You often hear people affirming that Novello wines bear resemblance to those produced in Barolo. In this case, that statement is not true at all. Elvio Cogno’s parcels all lie on blue marl soils that are somewhere in in between those of Barolo and Monforte d’Alba. The presence of sand is very limited, so the wines tend to be broad, muscular, and quite tannic in their youth.
Winemaking is traditional – no chemicals in the vineyards, fifty days maceration for Barolo, little or no fining, and no added yeasts. Nascetta spends 6 months in large oak casks (30%) and stainless steel (70%). The Barolos, instead, age in 15 hectoliters in Garbellotto casks. Walter Fissore loves to describe his entry-level Barolo Cascina Nuova as “post-modern”, meaning that this wine is at once traditional and quite approachable in its youth. I heard a similar statement regarding Damilano’s Lecinquevigne when I visited that estate a couple years ago. Guess what? Cogno and Damilano share the same consultant: Beppe Caviola.
Langhe Nascetta 2018
The 2018 Nascetta is more extrovert than the previous vintages I’ve tasted. The nose offers clear cut aromas of lemon curd, grapefruit, botanical herbs, candied ginger, and a touch of flint. On the palate, it enters taut, razor-sharp, mineral-inflected, and then offers slightly richer flavors of guava and yellow peach on the medium-long finish. I find it difficult to compare Nascetta to any other grape, but in this case, I would name Riesling for the freshness and herbal quality. And just as Riesling gets better with time, I’m convinced that this will age well for at least three to five years, too.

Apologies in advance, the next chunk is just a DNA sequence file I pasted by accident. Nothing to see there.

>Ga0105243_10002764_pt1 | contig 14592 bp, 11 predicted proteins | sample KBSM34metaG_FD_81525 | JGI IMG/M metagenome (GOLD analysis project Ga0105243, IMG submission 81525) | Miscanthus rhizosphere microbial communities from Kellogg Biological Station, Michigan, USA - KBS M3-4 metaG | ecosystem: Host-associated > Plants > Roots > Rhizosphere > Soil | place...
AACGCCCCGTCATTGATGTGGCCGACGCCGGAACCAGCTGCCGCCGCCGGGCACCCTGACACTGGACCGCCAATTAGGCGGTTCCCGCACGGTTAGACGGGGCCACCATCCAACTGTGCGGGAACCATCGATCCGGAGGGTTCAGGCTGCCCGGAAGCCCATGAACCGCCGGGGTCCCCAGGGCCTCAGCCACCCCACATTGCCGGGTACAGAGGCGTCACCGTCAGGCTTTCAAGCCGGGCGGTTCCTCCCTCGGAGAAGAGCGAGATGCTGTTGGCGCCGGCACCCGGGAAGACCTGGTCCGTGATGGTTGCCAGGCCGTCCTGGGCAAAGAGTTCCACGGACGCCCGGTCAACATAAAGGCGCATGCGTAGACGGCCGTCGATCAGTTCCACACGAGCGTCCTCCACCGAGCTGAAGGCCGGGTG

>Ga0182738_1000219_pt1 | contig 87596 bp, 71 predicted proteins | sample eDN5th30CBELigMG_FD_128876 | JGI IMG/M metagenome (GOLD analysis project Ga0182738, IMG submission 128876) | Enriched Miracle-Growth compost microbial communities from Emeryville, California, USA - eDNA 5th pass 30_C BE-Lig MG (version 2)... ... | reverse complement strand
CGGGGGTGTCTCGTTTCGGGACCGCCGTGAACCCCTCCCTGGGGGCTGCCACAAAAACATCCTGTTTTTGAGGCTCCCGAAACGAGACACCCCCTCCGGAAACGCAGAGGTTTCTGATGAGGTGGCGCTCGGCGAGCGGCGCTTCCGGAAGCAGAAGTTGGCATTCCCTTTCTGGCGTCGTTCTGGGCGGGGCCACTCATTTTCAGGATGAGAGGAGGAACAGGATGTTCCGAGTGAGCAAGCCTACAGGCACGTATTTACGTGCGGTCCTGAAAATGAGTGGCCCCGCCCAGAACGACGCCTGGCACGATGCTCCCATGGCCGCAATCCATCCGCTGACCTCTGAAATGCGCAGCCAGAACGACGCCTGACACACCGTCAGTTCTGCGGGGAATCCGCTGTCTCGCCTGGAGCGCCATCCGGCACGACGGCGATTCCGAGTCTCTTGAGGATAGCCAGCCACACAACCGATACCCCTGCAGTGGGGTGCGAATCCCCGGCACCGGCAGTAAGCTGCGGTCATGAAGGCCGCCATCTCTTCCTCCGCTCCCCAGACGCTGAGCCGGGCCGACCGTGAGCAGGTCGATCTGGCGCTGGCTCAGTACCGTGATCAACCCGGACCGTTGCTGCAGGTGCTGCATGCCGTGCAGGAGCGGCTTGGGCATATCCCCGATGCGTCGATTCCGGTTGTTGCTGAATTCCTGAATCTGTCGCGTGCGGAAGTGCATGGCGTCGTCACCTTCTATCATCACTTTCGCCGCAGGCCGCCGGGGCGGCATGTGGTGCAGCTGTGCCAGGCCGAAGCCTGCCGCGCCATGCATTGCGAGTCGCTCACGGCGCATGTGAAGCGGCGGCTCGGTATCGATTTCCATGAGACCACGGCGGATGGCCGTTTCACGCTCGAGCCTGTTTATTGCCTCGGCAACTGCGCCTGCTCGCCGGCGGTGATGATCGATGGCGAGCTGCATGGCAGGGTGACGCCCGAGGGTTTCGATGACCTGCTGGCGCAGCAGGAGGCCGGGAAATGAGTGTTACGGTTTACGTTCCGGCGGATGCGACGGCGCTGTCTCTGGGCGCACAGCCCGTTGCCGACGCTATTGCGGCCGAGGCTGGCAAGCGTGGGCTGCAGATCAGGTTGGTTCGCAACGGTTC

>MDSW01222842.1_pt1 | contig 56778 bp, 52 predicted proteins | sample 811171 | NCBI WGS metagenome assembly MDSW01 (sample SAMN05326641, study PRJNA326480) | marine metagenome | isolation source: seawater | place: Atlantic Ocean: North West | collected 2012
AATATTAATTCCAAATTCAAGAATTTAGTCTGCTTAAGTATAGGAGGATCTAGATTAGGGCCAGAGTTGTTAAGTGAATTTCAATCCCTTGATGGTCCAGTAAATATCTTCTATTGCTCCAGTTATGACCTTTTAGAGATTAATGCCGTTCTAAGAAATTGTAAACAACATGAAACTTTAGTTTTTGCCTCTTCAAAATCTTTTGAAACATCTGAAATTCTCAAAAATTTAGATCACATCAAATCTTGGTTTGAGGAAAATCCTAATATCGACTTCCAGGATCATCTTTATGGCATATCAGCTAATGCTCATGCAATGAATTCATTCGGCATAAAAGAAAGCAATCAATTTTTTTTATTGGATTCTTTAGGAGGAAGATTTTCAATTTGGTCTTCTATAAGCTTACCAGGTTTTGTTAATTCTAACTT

Langhe Nebbiolo Montegrilli 2019
Cogno’s entry-level Nebbiolo undergoes carbonic maceration, and spends six months in stainless steel before bottling. You get very sweet – but not candied – aromas of strawberry jam, crushed raspberries, and Gamay-like hints of violets, dried herbs, and black pepper. This wine is very light-bodied, and boasts a refreshing herbal complement to the juicy flavors of tart cherry and pressed flowers. It’s nothing but an easygoing quaffer that should also match seafood dishes.
Barbaresco Bordini 2017
Sourced from a 1 ha plot in one of Neive’s best known Crus, the 2017 Bordini Barbaresco already show some signs of evolution. Note of rust, mint, cedar, pot-pourri mingle with dark cherry and lavender on the nose. Slightly drying tannins underpin a medium-bodied palate that boast well-integrated acidity, and dusty minerals that echo on the medium-long finish along with subtle flavors of cranberries and wild roses. I recommend sipping this wine in the medium run.
Barolo Cascina Nuova 2016
Sourced from the younger plot in the Ravera Mga, Ravera is the estate’s entry-level Barolo. Aromas of rust, game, tar frame a core of ripe dark berries, chinotto, and violet pastille. Mouth-coating tannins camouflage the ripe, luscious flavors of dark cherry and cassis, as a rusty mineral vein slowly emerges and dominates the medium-long, savory finish. I find this wine to be less approachable than it should be according to what Valentina says, and I guess it’s because of the 2016 vintage, which gave austere, age-worthy Barolos even on the lower end of the spectrum.
Barolo Ravera 2016
Sourced from a 60-year-old vineyard plot mainly planted with Lampia and Michet, the 2016 Ravera opens up to mineral-infected aromas of flinty dark cherry, mint, liquid rocks, a hint of tobacco, and a faint touch of faded flowers. The palate is rich, full-bodied. Fine-grained tannins provide support luscious, textural flavors of brambly black fruit and cassis, as hints of pencil shavings and blood orange emerge on the focused, savory finish. Forget it in your cellar.